Front Page Titles (by Subject) JAY TO JOHN ADAMS. - The Correspondence and Public Papers of John Jay, vol. 3 (1782-1793)
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JAY TO JOHN ADAMS. - John Jay, The Correspondence and Public Papers of John Jay, vol. 3 (1782-1793) 
The Correspondence and Public Papers of John Jay, ed. Henry P. Johnston, A.M. (New York: G.P. Putnam’s Sons, 1890-93). Vol. 3 (1782-1793).
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JAY TO JOHN ADAMS.
New York, 21st February, 1787.
Nine States are now represented, but as yet little progress has been made in the business before them. My report on the infractions of the treaty, complained of by Britain, has been referred to a new committee, and I think a very good one; various opinions prevail on the subject and I cannot conjecture what the ultimate decision of Congress on it will be. The insurrection in Massachusetts seems to be suppressed, and I herewith enclose the papers containing the details we have received since the 6th instant, when I wrote to you by the packet. Your sentiments on that business prove to have been just. I ought to write to you fully on many subjects, but I am not yet enabled; when I shall be, cannot be predicted.
Our government is unequal to the task assigned it, and the people begin also to perceive its inefficiency. The convention gains ground. New York has instructed her delegates to move in Congress for a recommendation to the States to form a convention; for this State dislikes the idea of a convention unless countenanced by Congress. I do not promise myself much further immediate good from the measure than that it will tend to approximate the public mind to the changes which ought to take place. It is hard to say what those changes should be exactly. There is one however which I think would be much for the better, viz., to distribute the federal sovereignty into its three proper departments of executive, legislative, and judicial; for that Congress should act in these different capacities was, I think, a great mistake in our policy.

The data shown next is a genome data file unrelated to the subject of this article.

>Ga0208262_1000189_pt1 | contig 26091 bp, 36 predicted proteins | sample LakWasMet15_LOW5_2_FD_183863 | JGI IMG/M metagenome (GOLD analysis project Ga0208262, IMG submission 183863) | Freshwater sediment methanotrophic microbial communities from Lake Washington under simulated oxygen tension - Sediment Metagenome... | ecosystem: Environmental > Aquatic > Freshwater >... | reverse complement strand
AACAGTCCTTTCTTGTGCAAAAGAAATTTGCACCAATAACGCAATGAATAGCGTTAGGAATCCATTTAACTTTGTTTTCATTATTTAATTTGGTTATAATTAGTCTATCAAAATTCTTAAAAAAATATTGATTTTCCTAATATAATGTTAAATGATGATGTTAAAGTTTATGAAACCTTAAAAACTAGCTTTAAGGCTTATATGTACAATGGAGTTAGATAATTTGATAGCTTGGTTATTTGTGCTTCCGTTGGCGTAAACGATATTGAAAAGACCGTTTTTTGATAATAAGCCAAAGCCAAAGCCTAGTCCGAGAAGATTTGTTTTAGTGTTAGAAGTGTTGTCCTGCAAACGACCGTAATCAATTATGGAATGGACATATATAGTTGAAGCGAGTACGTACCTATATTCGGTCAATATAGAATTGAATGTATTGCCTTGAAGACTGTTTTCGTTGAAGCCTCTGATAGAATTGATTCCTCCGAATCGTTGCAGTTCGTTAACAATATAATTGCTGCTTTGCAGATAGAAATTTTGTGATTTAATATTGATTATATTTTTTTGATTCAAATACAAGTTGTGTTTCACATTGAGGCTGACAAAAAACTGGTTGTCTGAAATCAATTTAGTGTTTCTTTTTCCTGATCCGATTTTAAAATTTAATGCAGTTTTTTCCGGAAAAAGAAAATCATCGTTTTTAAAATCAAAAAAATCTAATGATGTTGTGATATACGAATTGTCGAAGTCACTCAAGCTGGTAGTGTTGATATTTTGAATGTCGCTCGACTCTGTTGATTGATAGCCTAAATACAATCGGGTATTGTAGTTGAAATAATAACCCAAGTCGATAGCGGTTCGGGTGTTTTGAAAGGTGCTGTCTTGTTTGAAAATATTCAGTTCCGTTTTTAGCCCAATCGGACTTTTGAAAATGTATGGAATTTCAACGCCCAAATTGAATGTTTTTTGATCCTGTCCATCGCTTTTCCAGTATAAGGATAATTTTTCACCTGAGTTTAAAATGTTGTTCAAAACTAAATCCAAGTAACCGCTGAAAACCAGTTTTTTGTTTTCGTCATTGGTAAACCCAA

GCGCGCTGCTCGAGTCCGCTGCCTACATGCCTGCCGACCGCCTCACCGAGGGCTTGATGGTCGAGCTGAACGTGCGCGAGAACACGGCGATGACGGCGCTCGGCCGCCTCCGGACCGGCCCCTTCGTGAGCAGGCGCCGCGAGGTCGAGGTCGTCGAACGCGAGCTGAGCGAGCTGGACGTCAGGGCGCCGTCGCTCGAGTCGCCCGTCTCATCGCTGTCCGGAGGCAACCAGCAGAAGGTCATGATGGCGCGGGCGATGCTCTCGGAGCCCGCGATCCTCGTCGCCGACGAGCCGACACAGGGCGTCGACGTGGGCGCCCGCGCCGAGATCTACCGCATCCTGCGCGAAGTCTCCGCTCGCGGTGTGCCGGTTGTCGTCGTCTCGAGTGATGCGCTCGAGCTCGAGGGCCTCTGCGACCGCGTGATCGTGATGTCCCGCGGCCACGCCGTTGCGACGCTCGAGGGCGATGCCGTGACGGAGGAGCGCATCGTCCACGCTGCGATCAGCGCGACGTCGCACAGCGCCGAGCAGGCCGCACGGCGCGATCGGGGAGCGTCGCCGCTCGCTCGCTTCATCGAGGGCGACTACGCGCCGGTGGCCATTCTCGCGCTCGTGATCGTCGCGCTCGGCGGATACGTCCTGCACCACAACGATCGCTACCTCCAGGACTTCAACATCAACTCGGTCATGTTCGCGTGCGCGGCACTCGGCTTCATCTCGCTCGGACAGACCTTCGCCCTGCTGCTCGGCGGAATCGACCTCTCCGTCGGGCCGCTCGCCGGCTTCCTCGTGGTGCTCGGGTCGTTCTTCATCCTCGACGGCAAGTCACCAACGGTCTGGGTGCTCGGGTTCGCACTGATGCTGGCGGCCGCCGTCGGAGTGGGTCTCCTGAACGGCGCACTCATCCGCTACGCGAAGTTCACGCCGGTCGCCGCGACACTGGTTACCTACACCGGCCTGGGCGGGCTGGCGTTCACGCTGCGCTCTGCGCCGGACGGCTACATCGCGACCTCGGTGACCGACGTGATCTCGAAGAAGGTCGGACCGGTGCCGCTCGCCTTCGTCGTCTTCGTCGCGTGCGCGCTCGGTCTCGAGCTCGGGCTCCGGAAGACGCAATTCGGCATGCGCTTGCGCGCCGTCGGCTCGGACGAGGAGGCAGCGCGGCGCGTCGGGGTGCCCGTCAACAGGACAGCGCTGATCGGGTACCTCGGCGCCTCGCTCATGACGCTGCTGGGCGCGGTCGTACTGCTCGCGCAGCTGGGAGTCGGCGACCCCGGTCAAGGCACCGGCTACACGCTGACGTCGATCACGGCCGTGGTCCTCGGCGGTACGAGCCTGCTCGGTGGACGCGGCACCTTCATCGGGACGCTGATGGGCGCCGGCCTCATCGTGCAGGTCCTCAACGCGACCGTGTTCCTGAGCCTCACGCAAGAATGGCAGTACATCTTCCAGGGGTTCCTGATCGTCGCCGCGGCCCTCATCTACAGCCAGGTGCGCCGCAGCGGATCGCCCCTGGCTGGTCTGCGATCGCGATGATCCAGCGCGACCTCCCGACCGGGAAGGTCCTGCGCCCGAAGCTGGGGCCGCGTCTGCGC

This State in their present session has greatly moderated their severities to the tories, a law having been passed to restore a very great majority of those resident here to the rights of citizens. I hope all discriminations inconsistent with the treaty of peace will gradually be abolished, as resentment gives place to reason and good faith. But, my dear sir, we labour under one sad evil—the treasury is empty though the country abounds in resources, and our people are far more unwilling than unable to pay taxes. Hence result disappointment to our creditors, disgrace to our country, and I fear disinclination in too many to any mode of government that can easily and irresistibly open their purses. Much is to be done, and the patriots must have perseverance as well as patience.
I am, dear sir,